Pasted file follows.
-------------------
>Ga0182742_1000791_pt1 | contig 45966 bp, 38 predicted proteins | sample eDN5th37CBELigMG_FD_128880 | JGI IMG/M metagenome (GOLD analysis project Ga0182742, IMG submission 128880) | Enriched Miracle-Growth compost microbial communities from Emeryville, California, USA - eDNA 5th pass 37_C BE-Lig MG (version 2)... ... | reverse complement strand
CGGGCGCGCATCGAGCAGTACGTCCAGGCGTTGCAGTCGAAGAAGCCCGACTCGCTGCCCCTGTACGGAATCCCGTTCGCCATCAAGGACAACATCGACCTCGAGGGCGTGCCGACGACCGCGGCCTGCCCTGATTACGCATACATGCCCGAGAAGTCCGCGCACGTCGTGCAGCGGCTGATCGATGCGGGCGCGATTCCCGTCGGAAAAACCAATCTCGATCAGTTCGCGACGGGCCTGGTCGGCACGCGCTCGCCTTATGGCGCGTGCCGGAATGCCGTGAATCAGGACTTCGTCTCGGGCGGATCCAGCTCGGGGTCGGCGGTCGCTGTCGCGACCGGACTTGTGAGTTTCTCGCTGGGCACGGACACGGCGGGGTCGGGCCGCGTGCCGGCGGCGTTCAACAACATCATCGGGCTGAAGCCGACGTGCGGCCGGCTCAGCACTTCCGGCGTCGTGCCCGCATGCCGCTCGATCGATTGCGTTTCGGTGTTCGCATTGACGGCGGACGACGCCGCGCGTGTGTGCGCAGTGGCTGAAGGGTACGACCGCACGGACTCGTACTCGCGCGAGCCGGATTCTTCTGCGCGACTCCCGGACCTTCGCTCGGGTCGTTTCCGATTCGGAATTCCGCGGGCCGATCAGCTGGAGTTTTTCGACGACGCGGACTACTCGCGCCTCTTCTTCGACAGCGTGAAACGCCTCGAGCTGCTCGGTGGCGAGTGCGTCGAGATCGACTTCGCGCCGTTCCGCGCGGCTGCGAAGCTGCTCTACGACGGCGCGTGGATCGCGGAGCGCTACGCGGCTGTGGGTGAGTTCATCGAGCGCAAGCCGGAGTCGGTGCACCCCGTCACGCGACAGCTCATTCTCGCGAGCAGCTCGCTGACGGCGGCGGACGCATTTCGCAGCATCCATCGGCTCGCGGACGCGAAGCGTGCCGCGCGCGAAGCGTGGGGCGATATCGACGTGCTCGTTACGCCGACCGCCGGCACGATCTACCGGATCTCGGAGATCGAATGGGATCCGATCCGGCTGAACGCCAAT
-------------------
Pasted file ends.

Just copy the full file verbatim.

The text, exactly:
>Ga0182742_1000791_pt1 | contig 45966 bp, 38 predicted proteins | sample eDN5th37CBELigMG_FD_128880 | JGI IMG/M metagenome (GOLD analysis project Ga0182742, IMG submission 128880) | Enriched Miracle-Growth compost microbial communities from Emeryville, California, USA - eDNA 5th pass 37_C BE-Lig MG (version 2)... ... | reverse complement strand
CGGGCGCGCATCGAGCAGTACGTCCAGGCGTTGCAGTCGAAGAAGCCCGACTCGCTGCCCCTGTACGGAATCCCGTTCGCCATCAAGGACAACATCGACCTCGAGGGCGTGCCGACGACCGCGGCCTGCCCTGATTACGCATACATGCCCGAGAAGTCCGCGCACGTCGTGCAGCGGCTGATCGATGCGGGCGCGATTCCCGTCGGAAAAACCAATCTCGATCAGTTCGCGACGGGCCTGGTCGGCACGCGCTCGCCTTATGGCGCGTGCCGGAATGCCGTGAATCAGGACTTCGTCTCGGGCGGATCCAGCTCGGGGTCGGCGGTCGCTGTCGCGACCGGACTTGTGAGTTTCTCGCTGGGCACGGACACGGCGGGGTCGGGCCGCGTGCCGGCGGCGTTCAACAACATCATCGGGCTGAAGCCGACGTGCGGCCGGCTCAGCACTTCCGGCGTCGTGCCCGCATGCCGCTCGATCGATTGCGTTTCGGTGTTCGCATTGACGGCGGACGACGCCGCGCGTGTGTGCGCAGTGGCTGAAGGGTACGACCGCACGGACTCGTACTCGCGCGAGCCGGATTCTTCTGCGCGACTCCCGGACCTTCGCTCGGGTCGTTTCCGATTCGGAATTCCGCGGGCCGATCAGCTGGAGTTTTTCGACGACGCGGACTACTCGCGCCTCTTCTTCGACAGCGTGAAACGCCTCGAGCTGCTCGGTGGCGAGTGCGTCGAGATCGACTTCGCGCCGTTCCGCGCGGCTGCGAAGCTGCTCTACGACGGCGCGTGGATCGCGGAGCGCTACGCGGCTGTGGGTGAGTTCATCGAGCGCAAGCCGGAGTCGGTGCACCCCGTCACGCGACAGCTCATTCTCGCGAGCAGCTCGCTGACGGCGGCGGACGCATTTCGCAGCATCCATCGGCTCGCGGACGCGAAGCGTGCCGCGCGCGAAGCGTGGGGCGATATCGACGTGCTCGTTACGCCGACCGCCGGCACGATCTACCGGATCTCGGAGATCGAATGGGATCCGATCCGGCTGAACGCCAAT